Back at the car park the same three cars were still there, the same two still had their engines running.  I wonder if they were waiting for the weather to improve or the light to become ‘good’.  I wondered if they had seen the rainbow.   Wondered if they thought that a 10-minute walk was not worth the effort.

I still wonder.


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We had to circle the car park at least twice, maybe more, before we found a place to leave the car.  A series of walks radiated away from the parking bays, some towards the beach, some towards the hills that ran down to the sea.   People were standing behind the open boots of sedans and the sloping doors of SUVs and hatchbacks.  Parents were slathering their children with sunblock and wondering where the kids had left their hats.  Boot laces were being retied and adjusted and sandwiches placed in bags with the kind of care normally reserved for glass Christmas decorations or your mother’s feelings. 

We were in the car park below the high points of the Freycinet National Park, a honey pot indeed.

One of the walks that starts and ends at this car park takes you to top of Mount Amos, the highest knuckle of the clenched fist row of hills that overlook Coles Bay.  By any absolute measure this is not a high mountain; in fact it may not be a mountain at all.  But what it does possess is a view from the top that is almost unrivalled in the area.  But this goes unmentioned in the signs that point away from the car park.

There are, instead, warnings of slippery paths, steep slopes and a suggestion that the walk should not attempted if it has rained recently.  The truth of the matter is that the walk is in Tasmania, and a prohibition on walking after recent rain is tantamount to permanent closure.  The necessity to point out the need to take a little bit of care on this path says far more about the disconnection that most people have from the world than the rigours of the walk itself. 


Yes, there are steep sections and yes there were sections that were slippery underfoot – but this is only to be expected on a climb (walk really) to the top of an impressive looking hill.  Although I must admit that the sign at the bottom of the walk that seems to promise near death experiences, did make for a good family photograph.  After the picture, suitably shod in sensible shoes and boots, we started the walk in the company of families wearing ballet flats, crocs and Mickey Mouse themed rubber boots.   Somewhere between the over zealous warnings and the seemingly under prepared walkers, there has to be a happy medium.  It would be nice to think that that middle way is the path I choose.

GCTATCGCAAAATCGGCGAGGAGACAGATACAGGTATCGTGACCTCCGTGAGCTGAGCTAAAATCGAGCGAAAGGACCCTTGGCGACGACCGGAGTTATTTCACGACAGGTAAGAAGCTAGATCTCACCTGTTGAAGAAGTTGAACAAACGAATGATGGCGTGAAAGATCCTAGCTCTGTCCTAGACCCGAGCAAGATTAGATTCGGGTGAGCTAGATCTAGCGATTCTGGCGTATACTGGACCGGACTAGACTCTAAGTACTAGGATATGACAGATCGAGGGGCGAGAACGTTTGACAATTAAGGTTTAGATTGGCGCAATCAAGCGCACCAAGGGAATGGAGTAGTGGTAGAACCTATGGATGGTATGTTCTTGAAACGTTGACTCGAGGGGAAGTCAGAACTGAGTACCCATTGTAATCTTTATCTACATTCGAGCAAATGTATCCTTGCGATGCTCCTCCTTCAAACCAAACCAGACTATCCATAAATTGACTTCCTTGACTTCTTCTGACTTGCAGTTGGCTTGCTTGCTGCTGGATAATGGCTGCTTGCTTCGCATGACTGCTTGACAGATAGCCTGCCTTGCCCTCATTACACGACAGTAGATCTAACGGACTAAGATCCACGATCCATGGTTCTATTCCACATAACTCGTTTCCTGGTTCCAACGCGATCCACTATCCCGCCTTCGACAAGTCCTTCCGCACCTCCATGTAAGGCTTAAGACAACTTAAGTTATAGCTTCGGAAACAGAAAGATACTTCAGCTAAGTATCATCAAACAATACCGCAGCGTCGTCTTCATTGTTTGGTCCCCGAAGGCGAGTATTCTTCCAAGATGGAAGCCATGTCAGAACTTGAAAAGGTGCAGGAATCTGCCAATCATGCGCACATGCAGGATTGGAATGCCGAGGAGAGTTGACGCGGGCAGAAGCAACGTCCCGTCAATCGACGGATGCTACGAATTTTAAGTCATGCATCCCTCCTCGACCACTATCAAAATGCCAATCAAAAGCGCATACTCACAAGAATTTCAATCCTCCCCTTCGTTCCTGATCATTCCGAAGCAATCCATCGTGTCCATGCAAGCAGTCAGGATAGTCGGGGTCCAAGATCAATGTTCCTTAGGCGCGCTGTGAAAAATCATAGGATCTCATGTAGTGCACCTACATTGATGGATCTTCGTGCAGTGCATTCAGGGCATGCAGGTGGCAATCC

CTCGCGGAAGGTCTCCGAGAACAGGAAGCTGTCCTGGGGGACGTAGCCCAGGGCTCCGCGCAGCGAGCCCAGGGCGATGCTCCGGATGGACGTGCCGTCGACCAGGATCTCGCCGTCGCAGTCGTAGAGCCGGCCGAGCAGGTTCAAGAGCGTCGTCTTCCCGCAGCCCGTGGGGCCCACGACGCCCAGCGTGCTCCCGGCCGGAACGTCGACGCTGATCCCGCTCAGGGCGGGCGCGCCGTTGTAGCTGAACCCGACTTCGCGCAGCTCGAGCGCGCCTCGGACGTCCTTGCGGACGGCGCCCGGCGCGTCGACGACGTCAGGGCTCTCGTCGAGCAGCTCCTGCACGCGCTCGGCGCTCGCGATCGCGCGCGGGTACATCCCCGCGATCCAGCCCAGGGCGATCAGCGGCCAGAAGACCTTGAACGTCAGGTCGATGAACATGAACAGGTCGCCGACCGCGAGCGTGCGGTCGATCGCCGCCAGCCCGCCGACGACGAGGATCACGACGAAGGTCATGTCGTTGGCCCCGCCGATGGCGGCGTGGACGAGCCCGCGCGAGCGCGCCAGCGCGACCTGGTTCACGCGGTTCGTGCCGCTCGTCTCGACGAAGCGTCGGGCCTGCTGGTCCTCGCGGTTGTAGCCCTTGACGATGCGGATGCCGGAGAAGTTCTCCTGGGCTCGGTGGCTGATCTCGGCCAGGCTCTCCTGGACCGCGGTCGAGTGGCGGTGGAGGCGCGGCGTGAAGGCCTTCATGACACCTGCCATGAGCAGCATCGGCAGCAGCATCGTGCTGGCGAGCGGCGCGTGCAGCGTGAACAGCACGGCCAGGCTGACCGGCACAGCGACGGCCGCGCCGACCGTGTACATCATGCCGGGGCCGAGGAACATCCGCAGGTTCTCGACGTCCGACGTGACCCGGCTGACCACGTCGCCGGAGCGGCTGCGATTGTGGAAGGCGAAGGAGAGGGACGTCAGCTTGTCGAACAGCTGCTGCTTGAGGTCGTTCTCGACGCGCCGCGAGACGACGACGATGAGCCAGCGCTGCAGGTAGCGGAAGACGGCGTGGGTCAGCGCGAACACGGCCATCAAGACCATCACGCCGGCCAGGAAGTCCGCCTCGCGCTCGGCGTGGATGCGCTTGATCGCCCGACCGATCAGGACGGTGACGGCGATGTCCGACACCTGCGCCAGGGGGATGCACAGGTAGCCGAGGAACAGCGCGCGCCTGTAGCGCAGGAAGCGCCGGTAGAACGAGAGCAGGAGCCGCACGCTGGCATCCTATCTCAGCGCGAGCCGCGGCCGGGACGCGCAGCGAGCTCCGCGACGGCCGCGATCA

The walk soon starts to pull up hill and my legs start to pull down hill.  Too many late nights in the company of fine Australian reds or a peat smoke and winter rain malts.  P skips ahead.  H, as befits his age, moves with alternating bursts of energy and pre-teenage lethargy.  But the path is more or less fixed, a journey over a crumpled Cartesian plane where all movement is a variation on or combination of just four directions.  We reach the top without ever leaving the surface.  The ground rises with us; we do not rise above it, altitude being of no consequence here as we remain at ground level.  Only at the very top do we gain a greater feeling of depth in the landscape – with both a journey above and below.  The land sinks away to reveal Wineglass Bay, and the sky opens above towards whatever mysteries and imaginings rest beyond the edge of space.


Sandwiches and apples.  Chocolate. Water, still cool from the morning tap.  People come and go, but we seem to linger.  It is a summit worthy of lingering on, possessing a view diminished by an undue haste to leave. 

A walk to a pause.  And a walk to a downhill return.  Both are as important as the walk to the top.  The stone of the mountain does not change under the pressure of one person’s feet.  Each individual passage goes unnoticed.  But the things that you see, and the things that you find may have greater impact.

Such things are not written on signs or printed in walk guides.   I know why, but I wonder why not.